Dismiss Notice
Join Physics Forums Today!
The friendliest, high quality science and math community on the planet! Everyone who loves science is here!

Does physics forbid such a device; a heat destroyer

  1. Jul 2, 2012 #1
    Hello physics forum crew, I would like some help coming up with one of those "is this possible" type questions.

    Basically, I'm writing a sci-fi story that is has the strict limitation that all technology must be feasible within the laws of physics as we currently know them. However, there is some leeway as you can assume that man has advanced our technology for many thousands of years and might find a way to use old physics any new ways.

    Anyways, the question is this: can a "heat destroyer" be made?

    As I define it, this device takes simply converts heat into some other form of energy, either EM or perhaps electricity. Of course, this can already be done in many ways today, but what we're talking about is a matter of degree. The amount of power it generates is not important, nor is the efficiency, but the important part is it can do so "infinitely" i.e. you turn the device on and it brings itself to near absolute zero, I suppose a somewhat higher minimum cap is ok. Another limitation is, other than the heat, it can't be fed any other energy, except maybe for some control or other higher level stuff, but the key here is it's not like you have to feed this thing a huge amount of energy for it to work, it just "eats" the heat.

    My only lead is the carnot's work, perhaps the formula making clear that close delta T's make for very little work.


    But it it specifically talks about work and efficiency. I can't find a way to use the limit to definity rule out such a device.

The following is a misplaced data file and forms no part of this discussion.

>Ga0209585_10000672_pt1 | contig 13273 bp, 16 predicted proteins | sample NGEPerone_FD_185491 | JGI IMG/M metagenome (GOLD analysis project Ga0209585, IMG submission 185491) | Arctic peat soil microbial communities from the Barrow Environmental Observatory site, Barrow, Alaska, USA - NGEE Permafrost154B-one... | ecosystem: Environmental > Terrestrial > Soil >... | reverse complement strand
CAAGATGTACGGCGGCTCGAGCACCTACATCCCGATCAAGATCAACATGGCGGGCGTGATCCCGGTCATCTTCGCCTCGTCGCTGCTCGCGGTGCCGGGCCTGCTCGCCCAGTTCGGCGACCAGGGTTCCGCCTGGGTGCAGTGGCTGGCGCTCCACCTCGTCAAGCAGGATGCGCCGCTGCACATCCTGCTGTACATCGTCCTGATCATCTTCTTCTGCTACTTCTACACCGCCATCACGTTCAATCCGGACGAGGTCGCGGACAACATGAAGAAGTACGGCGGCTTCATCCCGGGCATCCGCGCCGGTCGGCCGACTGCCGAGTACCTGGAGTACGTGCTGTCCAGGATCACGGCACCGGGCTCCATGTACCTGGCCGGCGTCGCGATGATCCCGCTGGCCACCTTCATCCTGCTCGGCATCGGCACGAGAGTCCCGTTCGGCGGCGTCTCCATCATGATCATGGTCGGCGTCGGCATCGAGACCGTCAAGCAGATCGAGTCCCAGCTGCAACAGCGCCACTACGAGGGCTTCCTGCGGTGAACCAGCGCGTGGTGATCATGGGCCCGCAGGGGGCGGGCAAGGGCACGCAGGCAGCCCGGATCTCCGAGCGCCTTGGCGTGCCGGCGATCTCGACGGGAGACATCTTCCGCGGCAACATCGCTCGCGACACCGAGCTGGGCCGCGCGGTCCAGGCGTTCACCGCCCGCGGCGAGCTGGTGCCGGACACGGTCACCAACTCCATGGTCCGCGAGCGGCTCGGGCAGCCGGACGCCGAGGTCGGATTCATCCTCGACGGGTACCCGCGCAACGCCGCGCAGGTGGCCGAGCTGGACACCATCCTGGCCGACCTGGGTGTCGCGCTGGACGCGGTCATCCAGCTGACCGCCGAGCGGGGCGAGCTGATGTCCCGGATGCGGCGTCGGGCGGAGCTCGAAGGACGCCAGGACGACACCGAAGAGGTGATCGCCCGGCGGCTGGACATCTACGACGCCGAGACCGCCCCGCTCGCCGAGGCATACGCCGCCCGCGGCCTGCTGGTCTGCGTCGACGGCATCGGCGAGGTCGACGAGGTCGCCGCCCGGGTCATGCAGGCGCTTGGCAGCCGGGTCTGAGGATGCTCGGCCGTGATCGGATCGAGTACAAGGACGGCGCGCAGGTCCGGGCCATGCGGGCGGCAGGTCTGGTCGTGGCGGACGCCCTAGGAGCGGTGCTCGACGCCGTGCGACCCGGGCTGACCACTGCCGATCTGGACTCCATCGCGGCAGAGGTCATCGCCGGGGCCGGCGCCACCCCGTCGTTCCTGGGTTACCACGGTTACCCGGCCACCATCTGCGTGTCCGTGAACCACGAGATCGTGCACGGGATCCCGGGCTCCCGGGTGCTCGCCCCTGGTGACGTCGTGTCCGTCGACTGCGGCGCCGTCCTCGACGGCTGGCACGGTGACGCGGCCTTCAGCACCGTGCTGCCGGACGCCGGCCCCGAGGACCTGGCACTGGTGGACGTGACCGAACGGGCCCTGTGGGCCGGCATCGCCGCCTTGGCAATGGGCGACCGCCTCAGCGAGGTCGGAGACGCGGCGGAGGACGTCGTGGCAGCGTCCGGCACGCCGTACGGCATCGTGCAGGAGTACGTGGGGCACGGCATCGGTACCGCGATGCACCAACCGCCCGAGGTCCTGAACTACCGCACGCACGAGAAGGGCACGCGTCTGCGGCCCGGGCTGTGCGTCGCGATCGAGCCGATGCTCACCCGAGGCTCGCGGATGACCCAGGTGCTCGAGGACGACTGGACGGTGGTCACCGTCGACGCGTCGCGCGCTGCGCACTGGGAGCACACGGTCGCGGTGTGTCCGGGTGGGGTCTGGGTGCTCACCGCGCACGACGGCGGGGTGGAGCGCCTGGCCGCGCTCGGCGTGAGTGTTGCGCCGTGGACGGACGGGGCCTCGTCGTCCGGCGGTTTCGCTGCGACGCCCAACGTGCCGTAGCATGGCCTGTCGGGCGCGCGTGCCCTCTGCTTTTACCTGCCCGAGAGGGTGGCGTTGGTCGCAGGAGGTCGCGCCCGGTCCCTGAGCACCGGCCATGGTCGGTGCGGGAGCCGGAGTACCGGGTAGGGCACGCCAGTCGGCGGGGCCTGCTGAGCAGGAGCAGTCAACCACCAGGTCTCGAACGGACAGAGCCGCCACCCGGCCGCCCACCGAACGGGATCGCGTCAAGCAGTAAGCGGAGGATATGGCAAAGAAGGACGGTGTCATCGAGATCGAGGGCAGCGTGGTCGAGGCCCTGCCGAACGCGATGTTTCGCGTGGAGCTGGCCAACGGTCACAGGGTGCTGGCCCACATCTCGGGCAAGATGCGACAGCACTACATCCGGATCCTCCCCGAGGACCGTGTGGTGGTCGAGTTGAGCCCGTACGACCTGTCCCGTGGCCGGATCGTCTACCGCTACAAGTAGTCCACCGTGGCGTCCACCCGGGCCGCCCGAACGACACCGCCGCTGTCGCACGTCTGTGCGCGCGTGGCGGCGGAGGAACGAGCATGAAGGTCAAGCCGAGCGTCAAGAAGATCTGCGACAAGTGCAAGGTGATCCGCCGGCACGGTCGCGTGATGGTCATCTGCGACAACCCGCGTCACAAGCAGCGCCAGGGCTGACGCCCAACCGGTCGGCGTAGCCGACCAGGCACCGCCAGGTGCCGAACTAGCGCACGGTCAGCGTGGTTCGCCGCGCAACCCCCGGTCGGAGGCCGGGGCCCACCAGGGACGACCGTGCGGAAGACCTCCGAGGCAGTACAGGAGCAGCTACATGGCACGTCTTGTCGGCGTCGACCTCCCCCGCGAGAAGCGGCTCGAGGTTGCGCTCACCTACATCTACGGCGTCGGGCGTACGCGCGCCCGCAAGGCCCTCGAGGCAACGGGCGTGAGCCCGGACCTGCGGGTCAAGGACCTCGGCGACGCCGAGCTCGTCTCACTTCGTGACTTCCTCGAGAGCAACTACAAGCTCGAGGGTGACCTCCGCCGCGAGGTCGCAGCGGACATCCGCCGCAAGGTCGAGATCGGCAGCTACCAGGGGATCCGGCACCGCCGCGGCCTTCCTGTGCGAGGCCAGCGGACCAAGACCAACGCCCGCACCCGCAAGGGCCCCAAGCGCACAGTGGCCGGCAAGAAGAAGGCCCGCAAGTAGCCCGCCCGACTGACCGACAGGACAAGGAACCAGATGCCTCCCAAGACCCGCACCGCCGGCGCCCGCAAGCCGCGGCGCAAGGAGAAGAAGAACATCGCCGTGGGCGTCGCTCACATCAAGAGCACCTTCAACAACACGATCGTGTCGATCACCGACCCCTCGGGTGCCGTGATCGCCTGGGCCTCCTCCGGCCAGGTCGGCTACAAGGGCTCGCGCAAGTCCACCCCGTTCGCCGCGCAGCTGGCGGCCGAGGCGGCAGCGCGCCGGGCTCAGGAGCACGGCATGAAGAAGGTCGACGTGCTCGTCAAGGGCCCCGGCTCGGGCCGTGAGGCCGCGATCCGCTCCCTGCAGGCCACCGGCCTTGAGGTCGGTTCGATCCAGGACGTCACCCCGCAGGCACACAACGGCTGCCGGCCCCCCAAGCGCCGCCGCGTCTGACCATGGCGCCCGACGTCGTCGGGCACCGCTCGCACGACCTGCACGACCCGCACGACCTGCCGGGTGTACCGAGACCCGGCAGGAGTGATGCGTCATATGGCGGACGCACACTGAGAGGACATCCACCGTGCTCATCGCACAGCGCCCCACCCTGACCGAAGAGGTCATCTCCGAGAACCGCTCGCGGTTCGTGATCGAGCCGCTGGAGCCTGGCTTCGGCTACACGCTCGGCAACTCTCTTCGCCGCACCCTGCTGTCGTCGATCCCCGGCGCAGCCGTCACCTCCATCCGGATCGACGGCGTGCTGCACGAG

Any input is much appreciated.

  2. jcsd
  3. Jul 2, 2012 #2
    I suggest looking at http://en.wikipedia.org/wiki/Coefficient_of_performance to get an idea about the theoretical limits on a heat engine being used to cool a reservoir. The bottom line is that it takes an infinite amount of energy to get all the way to absolute zero, but you can get arbitrarily close with merely finite amounts of energy.

    Either way, though, you need energy to do this. You're moving heat from a cold reservoir to a hot one. This is like trying to push a ball up a hill. Energy is required to do this. It certainly can't suck all the heat out of a region and produce energy in the process.

    Rather, perhaps the solution to your problem is to use the concept of negative temperature. A system with a negative temperature is actually hotter than any system with a positive temperature, and heat will naturally want to flow from it to a positive temperature reservoir. Thus, the usual concepts of a heat engine producing energy apply--it makes the negative temperature reservoir colder and yet it extracts heat from the system and can do work.

    The downside is that most systems don't experience negative temperatures. You couldn't apply this idea to any arbitrary material or reservoir of gas, only very specific objects that could experience such a phenomenon.
  4. Jul 3, 2012 #3
    I can see where you are coming from, but I don't think that answers the fundamentals for this problem.